The other problem is that at the time, Mercedes was largely an unknown make in the U.S. and it was easy to run into trouble simply because you didn’t know how to maintain the car. Janus put new tires on his car when it came to the U.S. and they weren’t the correct size so he had tires blowing out on him. There were also other quirks that nobody quite worked out, including a heater that wouldn’t shut off; the heater was located under the front passenger seat, which is where Hitler would usually sit. Read into that what you will.

Another liability was in managing the weight of the symbolism of what you owned. It was bound up with all of the baggage that Hitler implies. Though many were fascinated to see the car, there were as many people—especially as the years went on—who weren’t seeing a car, they were seeing Hitler. The car became a kind of metaphorical stand-in for Hitler and as such there were people who wanted to destroy it. There were also a lot of wing-nuts who wanted to touch the car and interact with it. Anyone who possesses an object of this notoriety needs to gird himself for a level of public interest that most of us would not be comfortable with. 

Did Janus really use the limo as a family car? 

After World War II the auto factories in Detroit—which had been making tanks and airplane engines—had to retool for civilian production. That process took a few years, so if you wanted a new car in 1945-46 there was a long waiting list. Janus was well off and could afford a new car but he was on a waiting list. He joked that he couldn’t get a car from Detroit, but was able to get Hitler’s car with just a phone call. As impractical as it was, it was a drivable car, and when it was not on a public tour he drove it around Chicago. That led to further problems, because everywhere this car went it drew a crowd. It was impossible not to be a public figure if you owned a 770K.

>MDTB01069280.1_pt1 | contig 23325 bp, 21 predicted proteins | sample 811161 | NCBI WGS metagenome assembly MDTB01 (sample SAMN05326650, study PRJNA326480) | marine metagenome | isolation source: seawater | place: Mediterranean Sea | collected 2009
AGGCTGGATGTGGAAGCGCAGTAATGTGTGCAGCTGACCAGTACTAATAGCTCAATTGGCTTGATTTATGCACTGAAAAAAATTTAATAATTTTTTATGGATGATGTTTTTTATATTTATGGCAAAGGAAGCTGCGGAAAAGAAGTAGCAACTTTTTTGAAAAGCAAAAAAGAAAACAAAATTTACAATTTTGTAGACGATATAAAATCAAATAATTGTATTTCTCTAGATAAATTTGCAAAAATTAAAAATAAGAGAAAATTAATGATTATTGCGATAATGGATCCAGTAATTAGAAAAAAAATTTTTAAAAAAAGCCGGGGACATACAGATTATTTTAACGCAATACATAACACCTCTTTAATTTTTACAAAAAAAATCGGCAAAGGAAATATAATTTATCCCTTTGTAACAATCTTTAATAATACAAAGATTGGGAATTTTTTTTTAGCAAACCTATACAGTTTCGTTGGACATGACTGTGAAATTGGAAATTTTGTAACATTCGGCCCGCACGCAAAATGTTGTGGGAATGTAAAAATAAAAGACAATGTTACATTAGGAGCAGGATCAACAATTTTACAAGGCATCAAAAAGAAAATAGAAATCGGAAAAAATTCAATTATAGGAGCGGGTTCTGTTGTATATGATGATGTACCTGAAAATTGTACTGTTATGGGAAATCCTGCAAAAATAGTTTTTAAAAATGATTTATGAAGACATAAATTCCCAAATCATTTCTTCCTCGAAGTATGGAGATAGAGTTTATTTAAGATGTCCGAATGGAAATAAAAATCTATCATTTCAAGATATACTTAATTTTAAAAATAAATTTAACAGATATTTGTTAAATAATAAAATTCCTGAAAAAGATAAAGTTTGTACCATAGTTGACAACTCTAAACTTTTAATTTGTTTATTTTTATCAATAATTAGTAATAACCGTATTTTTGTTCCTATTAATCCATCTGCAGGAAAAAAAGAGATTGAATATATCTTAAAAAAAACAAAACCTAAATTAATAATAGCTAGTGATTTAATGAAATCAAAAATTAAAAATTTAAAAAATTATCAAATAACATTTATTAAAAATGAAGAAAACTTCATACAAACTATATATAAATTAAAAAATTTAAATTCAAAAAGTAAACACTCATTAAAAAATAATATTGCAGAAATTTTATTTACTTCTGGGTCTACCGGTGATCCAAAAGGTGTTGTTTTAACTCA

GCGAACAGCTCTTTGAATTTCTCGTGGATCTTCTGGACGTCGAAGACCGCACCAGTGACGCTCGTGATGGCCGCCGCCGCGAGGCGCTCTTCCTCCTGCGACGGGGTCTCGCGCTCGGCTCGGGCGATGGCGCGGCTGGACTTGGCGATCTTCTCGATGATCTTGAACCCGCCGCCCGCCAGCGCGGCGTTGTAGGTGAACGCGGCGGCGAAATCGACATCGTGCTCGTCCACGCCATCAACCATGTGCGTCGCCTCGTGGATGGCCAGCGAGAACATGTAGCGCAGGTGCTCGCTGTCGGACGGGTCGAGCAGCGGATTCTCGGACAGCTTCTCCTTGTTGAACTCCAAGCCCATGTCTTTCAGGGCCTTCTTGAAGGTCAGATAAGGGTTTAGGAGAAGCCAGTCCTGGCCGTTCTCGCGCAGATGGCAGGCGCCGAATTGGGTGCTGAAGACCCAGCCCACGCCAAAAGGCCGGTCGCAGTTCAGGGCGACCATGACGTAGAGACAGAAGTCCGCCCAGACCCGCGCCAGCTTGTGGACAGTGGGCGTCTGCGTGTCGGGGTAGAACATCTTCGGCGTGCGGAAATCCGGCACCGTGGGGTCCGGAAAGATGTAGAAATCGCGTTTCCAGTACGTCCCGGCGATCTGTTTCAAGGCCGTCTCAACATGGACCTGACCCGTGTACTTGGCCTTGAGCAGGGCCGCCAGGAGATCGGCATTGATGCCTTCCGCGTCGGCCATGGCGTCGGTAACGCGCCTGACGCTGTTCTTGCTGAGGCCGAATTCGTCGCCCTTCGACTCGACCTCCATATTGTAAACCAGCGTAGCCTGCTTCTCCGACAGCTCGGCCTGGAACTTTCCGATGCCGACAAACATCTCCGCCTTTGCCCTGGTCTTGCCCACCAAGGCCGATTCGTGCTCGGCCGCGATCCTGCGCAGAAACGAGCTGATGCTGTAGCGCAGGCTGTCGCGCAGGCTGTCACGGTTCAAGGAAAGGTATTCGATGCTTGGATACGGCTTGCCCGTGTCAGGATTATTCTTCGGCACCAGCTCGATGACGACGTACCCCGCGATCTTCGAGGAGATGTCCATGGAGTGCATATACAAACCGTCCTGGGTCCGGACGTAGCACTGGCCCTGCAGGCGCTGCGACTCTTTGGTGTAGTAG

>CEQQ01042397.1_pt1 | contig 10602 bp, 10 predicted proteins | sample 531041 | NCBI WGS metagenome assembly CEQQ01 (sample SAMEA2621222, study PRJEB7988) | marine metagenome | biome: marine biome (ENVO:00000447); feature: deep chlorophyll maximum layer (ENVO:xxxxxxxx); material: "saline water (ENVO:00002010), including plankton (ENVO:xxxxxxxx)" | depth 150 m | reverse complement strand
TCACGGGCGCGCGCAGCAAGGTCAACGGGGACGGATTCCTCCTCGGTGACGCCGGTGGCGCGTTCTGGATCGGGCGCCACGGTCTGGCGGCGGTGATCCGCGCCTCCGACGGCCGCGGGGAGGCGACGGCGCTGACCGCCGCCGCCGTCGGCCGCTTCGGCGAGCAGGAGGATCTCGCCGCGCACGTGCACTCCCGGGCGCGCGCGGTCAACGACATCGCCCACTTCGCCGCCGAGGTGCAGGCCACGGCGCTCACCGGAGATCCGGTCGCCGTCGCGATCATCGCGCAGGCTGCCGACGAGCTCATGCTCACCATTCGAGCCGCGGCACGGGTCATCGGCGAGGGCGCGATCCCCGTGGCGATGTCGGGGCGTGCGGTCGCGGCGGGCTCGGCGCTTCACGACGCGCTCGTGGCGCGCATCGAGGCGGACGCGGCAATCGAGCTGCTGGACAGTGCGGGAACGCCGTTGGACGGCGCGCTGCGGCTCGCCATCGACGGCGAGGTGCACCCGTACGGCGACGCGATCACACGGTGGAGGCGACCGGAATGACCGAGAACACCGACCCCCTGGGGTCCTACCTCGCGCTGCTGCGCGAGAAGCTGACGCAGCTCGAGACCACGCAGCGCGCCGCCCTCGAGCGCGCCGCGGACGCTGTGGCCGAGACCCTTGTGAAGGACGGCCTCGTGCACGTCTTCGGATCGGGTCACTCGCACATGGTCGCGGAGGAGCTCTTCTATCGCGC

The other car, which is referred to in the book as “The Göring Special,” ended up at the Canadian War Museum in Ottawa. How did it become, as you put it, “the secret shame” of the museum? 

[Laughs]. That was a bit of a problem, and to some degree, it still is. The problem is when the Canadian War Museum got a building of its own in the late 1960s the curators got very excited and began to amass artifacts to put on display. This gentleman came along who said he had a Mercedes that was owned by Hermann Göring. He gave them the car and they were thrilled to accept it, but in the heat of the moment nobody seemed to have asked the question: Do you have any proof that Göring owned the car? In fact, nobody did. So the museum put it on display before they had established the car’s provenance.

The moment it went on display it became popular, and before they knew it the museum had an artifact that was the most popular item in the museum but it had a murky past that they couldn’t substantiate, which is a big problem for a cultural/academic institution. If you put something on display, the public takes you at your word that it is what you say it is.

Then Ludwig Kosche, the museum’s librarian—who I hope I give sufficient credit to, because he was responsible for the Herculean feat of identifying that car—discovered that it was, in fact, Hitler’s car. Still, the museum had a secondary problem—which nobody seems to have raised in the late 1960s—which is that the Canadian War Museum is devoted to collecting and displaying pieces of Canadian military history. But there was no connection; the patron of this car was an American—Sergeant Joseph Azara [from Cleveland, who had captured the car during a firefight with four Wehrmacht soldiers in Laufen, Germany]. There was no link to Canadian history and there was one curator who said: We shouldn’t own it. He caught all kinds of hell for that.